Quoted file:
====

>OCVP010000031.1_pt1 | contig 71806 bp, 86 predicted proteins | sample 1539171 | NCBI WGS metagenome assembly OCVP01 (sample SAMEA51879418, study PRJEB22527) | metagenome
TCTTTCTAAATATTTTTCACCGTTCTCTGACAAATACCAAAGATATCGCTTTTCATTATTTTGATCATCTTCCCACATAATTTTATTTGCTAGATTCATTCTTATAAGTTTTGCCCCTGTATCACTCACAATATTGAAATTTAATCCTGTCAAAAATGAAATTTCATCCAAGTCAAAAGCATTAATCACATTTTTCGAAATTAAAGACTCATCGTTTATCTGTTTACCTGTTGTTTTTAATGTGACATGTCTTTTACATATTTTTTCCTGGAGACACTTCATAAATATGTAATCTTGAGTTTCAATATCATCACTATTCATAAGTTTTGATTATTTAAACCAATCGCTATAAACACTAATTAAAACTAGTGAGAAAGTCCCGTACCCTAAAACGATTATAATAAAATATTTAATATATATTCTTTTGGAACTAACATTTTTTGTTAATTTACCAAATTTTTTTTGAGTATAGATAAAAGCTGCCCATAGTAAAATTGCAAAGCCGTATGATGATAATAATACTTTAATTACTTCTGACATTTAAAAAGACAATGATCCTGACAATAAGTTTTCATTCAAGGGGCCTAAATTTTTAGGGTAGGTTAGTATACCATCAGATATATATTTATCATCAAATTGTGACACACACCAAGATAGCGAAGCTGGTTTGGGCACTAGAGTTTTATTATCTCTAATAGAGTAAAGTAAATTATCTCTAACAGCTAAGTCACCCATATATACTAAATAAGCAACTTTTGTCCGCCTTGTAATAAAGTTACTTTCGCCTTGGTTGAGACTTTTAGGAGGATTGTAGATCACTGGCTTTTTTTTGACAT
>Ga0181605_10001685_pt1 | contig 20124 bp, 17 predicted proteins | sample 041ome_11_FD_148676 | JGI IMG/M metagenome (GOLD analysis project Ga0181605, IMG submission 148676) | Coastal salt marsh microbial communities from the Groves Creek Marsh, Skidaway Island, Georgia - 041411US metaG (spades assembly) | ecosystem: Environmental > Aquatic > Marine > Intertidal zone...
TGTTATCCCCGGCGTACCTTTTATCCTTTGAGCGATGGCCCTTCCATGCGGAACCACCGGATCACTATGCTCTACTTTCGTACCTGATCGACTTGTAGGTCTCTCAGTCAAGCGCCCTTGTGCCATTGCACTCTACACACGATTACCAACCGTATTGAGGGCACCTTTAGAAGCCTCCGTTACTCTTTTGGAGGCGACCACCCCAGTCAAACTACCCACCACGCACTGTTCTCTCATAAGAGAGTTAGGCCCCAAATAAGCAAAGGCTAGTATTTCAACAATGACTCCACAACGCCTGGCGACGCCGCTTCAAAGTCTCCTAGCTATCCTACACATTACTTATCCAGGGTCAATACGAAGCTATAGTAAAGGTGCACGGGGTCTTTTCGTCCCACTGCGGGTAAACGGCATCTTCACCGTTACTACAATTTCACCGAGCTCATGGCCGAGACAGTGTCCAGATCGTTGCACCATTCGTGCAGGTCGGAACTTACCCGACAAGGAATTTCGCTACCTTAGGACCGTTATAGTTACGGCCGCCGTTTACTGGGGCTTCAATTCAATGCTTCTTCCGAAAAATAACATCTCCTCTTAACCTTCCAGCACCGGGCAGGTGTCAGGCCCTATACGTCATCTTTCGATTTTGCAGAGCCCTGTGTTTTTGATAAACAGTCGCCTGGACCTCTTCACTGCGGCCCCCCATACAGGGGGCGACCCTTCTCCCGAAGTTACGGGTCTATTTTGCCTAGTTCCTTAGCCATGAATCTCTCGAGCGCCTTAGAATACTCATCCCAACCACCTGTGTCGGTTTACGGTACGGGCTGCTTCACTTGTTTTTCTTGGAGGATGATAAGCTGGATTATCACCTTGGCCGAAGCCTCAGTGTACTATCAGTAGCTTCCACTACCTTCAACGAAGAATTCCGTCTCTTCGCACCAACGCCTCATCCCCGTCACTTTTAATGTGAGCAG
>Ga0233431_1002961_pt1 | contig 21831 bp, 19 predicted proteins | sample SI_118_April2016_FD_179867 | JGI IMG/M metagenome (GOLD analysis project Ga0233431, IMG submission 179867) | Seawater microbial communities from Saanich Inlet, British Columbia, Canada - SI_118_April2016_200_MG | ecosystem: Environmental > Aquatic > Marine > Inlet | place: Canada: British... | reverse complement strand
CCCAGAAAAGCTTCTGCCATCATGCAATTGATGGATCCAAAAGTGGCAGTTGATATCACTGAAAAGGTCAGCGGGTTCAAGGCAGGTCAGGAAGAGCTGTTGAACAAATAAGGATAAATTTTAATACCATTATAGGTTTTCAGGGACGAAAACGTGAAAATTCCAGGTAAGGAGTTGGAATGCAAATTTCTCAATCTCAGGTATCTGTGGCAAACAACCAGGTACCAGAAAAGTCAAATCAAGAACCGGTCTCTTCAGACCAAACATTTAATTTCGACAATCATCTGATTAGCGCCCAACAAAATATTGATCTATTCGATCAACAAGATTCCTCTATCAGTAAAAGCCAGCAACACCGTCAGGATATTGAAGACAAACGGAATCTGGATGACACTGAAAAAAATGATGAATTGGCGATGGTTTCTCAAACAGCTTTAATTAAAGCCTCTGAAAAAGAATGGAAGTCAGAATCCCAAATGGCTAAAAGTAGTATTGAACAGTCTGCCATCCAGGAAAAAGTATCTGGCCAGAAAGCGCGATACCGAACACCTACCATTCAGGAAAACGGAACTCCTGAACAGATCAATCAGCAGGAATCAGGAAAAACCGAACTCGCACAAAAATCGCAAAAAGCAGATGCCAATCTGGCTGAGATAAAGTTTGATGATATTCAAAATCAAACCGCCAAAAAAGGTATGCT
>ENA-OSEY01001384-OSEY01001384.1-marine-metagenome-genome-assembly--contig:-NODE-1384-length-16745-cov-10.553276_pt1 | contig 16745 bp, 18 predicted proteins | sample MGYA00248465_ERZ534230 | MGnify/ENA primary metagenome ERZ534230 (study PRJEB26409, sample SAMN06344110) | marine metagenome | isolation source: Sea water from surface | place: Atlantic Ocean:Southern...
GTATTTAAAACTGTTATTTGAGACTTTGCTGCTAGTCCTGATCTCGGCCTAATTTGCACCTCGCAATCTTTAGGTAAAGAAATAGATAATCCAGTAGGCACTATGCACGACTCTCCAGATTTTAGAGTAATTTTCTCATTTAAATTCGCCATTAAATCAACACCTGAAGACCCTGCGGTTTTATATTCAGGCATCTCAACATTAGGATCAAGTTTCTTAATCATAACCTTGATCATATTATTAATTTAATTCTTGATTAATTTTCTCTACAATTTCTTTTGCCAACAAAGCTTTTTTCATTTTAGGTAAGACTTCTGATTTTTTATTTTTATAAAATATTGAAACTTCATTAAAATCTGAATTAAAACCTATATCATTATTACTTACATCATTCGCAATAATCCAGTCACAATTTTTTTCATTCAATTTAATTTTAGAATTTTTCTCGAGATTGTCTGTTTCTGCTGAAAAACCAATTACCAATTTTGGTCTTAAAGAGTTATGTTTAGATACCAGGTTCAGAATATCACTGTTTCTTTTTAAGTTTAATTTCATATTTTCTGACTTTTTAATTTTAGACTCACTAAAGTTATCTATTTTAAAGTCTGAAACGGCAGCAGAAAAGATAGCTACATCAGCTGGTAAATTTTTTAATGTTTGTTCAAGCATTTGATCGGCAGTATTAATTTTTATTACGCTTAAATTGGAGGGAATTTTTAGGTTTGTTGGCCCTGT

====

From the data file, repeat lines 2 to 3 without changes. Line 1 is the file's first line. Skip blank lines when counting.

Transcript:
TCTTTCTAAATATTTTTCACCGTTCTCTGACAAATACCAAAGATATCGCTTTTCATTATTTTGATCATCTTCCCACATAATTTTATTTGCTAGATTCATTCTTATAAGTTTTGCCCCTGTATCACTCACAATATTGAAATTTAATCCTGTCAAAAATGAAATTTCATCCAAGTCAAAAGCATTAATCACATTTTTCGAAATTAAAGACTCATCGTTTATCTGTTTACCTGTTGTTTTTAATGTGACATGTCTTTTACATATTTTTTCCTGGAGACACTTCATAAATATGTAATCTTGAGTTTCAATATCATCACTATTCATAAGTTTTGATTATTTAAACCAATCGCTATAAACACTAATTAAAACTAGTGAGAAAGTCCCGTACCCTAAAACGATTATAATAAAATATTTAATATATATTCTTTTGGAACTAACATTTTTTGTTAATTTACCAAATTTTTTTTGAGTATAGATAAAAGCTGCCCATAGTAAAATTGCAAAGCCGTATGATGATAATAATACTTTAATTACTTCTGACATTTAAAAAGACAATGATCCTGACAATAAGTTTTCATTCAAGGGGCCTAAATTTTTAGGGTAGGTTAGTATACCATCAGATATATATTTATCATCAAATTGTGACACACACCAAGATAGCGAAGCTGGTTTGGGCACTAGAGTTTTATTATCTCTAATAGAGTAAAGTAAATTATCTCTAACAGCTAAGTCACCCATATATACTAAATAAGCAACTTTTGTCCGCCTTGTAATAAAGTTACTTTCGCCTTGGTTGAGACTTTTAGGAGGATTGTAGATCACTGGCTTTTTTTTGACAT
>Ga0181605_10001685_pt1 | contig 20124 bp, 17 predicted proteins | sample 041ome_11_FD_148676 | JGI IMG/M metagenome (GOLD analysis project Ga0181605, IMG submission 148676) | Coastal salt marsh microbial communities from the Groves Creek Marsh, Skidaway Island, Georgia - 041411US metaG (spades assembly) | ecosystem: Environmental > Aquatic > Marine > Intertidal zone...